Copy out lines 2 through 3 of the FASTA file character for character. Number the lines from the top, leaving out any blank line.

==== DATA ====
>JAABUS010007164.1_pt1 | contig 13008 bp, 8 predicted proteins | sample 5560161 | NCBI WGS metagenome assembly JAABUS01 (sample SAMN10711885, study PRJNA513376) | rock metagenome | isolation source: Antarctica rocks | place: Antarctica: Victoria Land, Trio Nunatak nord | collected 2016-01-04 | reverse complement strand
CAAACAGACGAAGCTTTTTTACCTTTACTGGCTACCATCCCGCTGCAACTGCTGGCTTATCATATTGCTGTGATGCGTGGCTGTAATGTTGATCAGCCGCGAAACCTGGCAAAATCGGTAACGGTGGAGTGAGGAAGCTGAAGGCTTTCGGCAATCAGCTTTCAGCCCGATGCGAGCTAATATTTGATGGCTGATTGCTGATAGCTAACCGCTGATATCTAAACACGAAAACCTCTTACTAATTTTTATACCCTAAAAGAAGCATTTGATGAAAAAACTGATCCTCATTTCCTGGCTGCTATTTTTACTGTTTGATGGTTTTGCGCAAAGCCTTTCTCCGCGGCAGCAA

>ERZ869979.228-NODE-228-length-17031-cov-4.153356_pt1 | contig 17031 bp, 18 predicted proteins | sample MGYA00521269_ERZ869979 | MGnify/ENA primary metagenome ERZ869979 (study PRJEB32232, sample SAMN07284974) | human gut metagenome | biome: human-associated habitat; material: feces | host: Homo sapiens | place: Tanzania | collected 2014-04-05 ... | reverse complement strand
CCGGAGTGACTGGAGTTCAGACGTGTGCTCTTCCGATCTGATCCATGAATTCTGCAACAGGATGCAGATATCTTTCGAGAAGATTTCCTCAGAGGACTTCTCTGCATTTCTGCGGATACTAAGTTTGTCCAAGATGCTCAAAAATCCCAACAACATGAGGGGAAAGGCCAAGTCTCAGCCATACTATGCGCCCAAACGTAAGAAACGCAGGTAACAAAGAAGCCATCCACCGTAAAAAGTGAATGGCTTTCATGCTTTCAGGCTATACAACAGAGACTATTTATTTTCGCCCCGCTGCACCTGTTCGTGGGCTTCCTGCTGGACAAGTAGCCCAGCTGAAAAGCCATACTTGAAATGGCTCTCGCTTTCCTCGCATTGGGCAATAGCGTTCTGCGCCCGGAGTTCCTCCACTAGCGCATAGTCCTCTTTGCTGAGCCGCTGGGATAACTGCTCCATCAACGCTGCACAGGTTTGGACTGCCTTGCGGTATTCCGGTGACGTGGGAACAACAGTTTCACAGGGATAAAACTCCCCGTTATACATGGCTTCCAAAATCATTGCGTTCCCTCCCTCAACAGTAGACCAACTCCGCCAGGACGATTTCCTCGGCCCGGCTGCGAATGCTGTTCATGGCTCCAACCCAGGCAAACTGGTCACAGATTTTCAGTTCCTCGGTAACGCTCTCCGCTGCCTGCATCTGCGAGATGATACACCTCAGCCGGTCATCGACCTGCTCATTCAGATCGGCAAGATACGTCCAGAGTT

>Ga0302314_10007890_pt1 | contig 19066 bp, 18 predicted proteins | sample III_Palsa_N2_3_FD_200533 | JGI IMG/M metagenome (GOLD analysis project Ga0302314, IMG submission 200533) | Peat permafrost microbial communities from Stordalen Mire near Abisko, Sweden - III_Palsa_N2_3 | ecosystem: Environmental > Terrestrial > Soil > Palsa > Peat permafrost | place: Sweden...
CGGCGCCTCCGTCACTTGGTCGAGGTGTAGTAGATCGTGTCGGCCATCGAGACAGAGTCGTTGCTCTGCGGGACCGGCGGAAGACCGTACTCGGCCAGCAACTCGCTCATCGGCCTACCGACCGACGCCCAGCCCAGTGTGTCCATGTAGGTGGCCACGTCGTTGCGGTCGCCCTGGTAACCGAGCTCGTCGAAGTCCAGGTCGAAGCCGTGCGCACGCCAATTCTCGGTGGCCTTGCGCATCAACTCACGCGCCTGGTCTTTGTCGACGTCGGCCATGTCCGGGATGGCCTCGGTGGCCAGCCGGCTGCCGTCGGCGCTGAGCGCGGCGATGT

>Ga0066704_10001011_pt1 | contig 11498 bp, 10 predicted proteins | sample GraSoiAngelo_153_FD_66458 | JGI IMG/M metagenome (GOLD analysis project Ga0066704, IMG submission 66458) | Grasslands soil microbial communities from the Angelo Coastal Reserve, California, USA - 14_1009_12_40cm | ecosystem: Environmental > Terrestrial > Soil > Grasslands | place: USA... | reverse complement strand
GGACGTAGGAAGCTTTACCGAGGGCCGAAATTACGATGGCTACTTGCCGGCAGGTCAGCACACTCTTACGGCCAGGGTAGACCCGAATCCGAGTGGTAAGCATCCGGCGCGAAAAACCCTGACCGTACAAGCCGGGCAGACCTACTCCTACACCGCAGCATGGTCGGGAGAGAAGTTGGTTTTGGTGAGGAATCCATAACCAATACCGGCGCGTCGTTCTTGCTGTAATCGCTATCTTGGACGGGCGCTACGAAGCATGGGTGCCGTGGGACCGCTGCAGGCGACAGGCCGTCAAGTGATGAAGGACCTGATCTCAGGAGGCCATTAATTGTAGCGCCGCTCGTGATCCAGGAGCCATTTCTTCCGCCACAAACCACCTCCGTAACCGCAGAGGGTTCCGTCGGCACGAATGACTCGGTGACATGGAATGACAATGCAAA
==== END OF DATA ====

CAAACAGACGAAGCTTTTTTACCTTTACTGGCTACCATCCCGCTGCAACTGCTGGCTTATCATATTGCTGTGATGCGTGGCTGTAATGTTGATCAGCCGCGAAACCTGGCAAAATCGGTAACGGTGGAGTGAGGAAGCTGAAGGCTTTCGGCAATCAGCTTTCAGCCCGATGCGAGCTAATATTTGATGGCTGATTGCTGATAGCTAACCGCTGATATCTAAACACGAAAACCTCTTACTAATTTTTATACCCTAAAAGAAGCATTTGATGAAAAAACTGATCCTCATTTCCTGGCTGCTATTTTTACTGTTTGATGGTTTTGCGCAAAGCCTTTCTCCGCGGCAGCAA

>ERZ869979.228-NODE-228-length-17031-cov-4.153356_pt1 | contig 17031 bp, 18 predicted proteins | sample MGYA00521269_ERZ869979 | MGnify/ENA primary metagenome ERZ869979 (study PRJEB32232, sample SAMN07284974) | human gut metagenome | biome: human-associated habitat; material: feces | host: Homo sapiens | place: Tanzania | collected 2014-04-05 ... | reverse complement strand